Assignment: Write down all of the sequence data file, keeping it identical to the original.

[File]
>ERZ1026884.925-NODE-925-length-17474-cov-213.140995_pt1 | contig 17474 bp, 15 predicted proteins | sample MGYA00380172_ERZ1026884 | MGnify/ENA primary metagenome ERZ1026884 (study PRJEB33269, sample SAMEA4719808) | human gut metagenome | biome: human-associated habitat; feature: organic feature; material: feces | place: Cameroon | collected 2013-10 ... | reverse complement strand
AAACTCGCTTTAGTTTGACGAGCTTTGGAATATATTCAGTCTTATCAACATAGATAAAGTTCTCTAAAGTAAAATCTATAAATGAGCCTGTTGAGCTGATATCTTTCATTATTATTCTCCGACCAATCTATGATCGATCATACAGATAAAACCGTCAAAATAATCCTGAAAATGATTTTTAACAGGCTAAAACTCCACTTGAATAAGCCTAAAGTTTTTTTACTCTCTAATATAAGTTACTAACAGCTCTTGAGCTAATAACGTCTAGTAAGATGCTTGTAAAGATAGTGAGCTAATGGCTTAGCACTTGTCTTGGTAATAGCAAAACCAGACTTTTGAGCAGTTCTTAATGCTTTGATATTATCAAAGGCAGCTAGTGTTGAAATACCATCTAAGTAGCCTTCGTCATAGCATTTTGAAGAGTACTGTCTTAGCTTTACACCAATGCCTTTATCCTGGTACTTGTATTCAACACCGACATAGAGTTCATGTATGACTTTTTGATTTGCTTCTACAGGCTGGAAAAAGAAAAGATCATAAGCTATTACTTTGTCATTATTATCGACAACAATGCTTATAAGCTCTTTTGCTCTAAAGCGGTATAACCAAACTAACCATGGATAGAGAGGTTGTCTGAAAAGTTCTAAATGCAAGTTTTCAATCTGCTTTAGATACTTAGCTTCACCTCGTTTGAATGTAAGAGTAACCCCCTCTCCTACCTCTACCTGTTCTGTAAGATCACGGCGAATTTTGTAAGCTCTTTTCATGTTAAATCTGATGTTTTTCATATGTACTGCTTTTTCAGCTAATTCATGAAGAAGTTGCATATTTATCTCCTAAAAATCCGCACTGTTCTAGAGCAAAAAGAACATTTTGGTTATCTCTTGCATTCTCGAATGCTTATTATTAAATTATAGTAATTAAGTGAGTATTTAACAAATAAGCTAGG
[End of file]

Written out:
>ERZ1026884.925-NODE-925-length-17474-cov-213.140995_pt1 | contig 17474 bp, 15 predicted proteins | sample MGYA00380172_ERZ1026884 | MGnify/ENA primary metagenome ERZ1026884 (study PRJEB33269, sample SAMEA4719808) | human gut metagenome | biome: human-associated habitat; feature: organic feature; material: feces | place: Cameroon | collected 2013-10 ... | reverse complement strand
AAACTCGCTTTAGTTTGACGAGCTTTGGAATATATTCAGTCTTATCAACATAGATAAAGTTCTCTAAAGTAAAATCTATAAATGAGCCTGTTGAGCTGATATCTTTCATTATTATTCTCCGACCAATCTATGATCGATCATACAGATAAAACCGTCAAAATAATCCTGAAAATGATTTTTAACAGGCTAAAACTCCACTTGAATAAGCCTAAAGTTTTTTTACTCTCTAATATAAGTTACTAACAGCTCTTGAGCTAATAACGTCTAGTAAGATGCTTGTAAAGATAGTGAGCTAATGGCTTAGCACTTGTCTTGGTAATAGCAAAACCAGACTTTTGAGCAGTTCTTAATGCTTTGATATTATCAAAGGCAGCTAGTGTTGAAATACCATCTAAGTAGCCTTCGTCATAGCATTTTGAAGAGTACTGTCTTAGCTTTACACCAATGCCTTTATCCTGGTACTTGTATTCAACACCGACATAGAGTTCATGTATGACTTTTTGATTTGCTTCTACAGGCTGGAAAAAGAAAAGATCATAAGCTATTACTTTGTCATTATTATCGACAACAATGCTTATAAGCTCTTTTGCTCTAAAGCGGTATAACCAAACTAACCATGGATAGAGAGGTTGTCTGAAAAGTTCTAAATGCAAGTTTTCAATCTGCTTTAGATACTTAGCTTCACCTCGTTTGAATGTAAGAGTAACCCCCTCTCCTACCTCTACCTGTTCTGTAAGATCACGGCGAATTTTGTAAGCTCTTTTCATGTTAAATCTGATGTTTTTCATATGTACTGCTTTTTCAGCTAATTCATGAAGAAGTTGCATATTTATCTCCTAAAAATCCGCACTGTTCTAGAGCAAAAAGAACATTTTGGTTATCTCTTGCATTCTCGAATGCTTATTATTAAATTATAGTAATTAAGTGAGTATTTAACAAATAAGCTAGG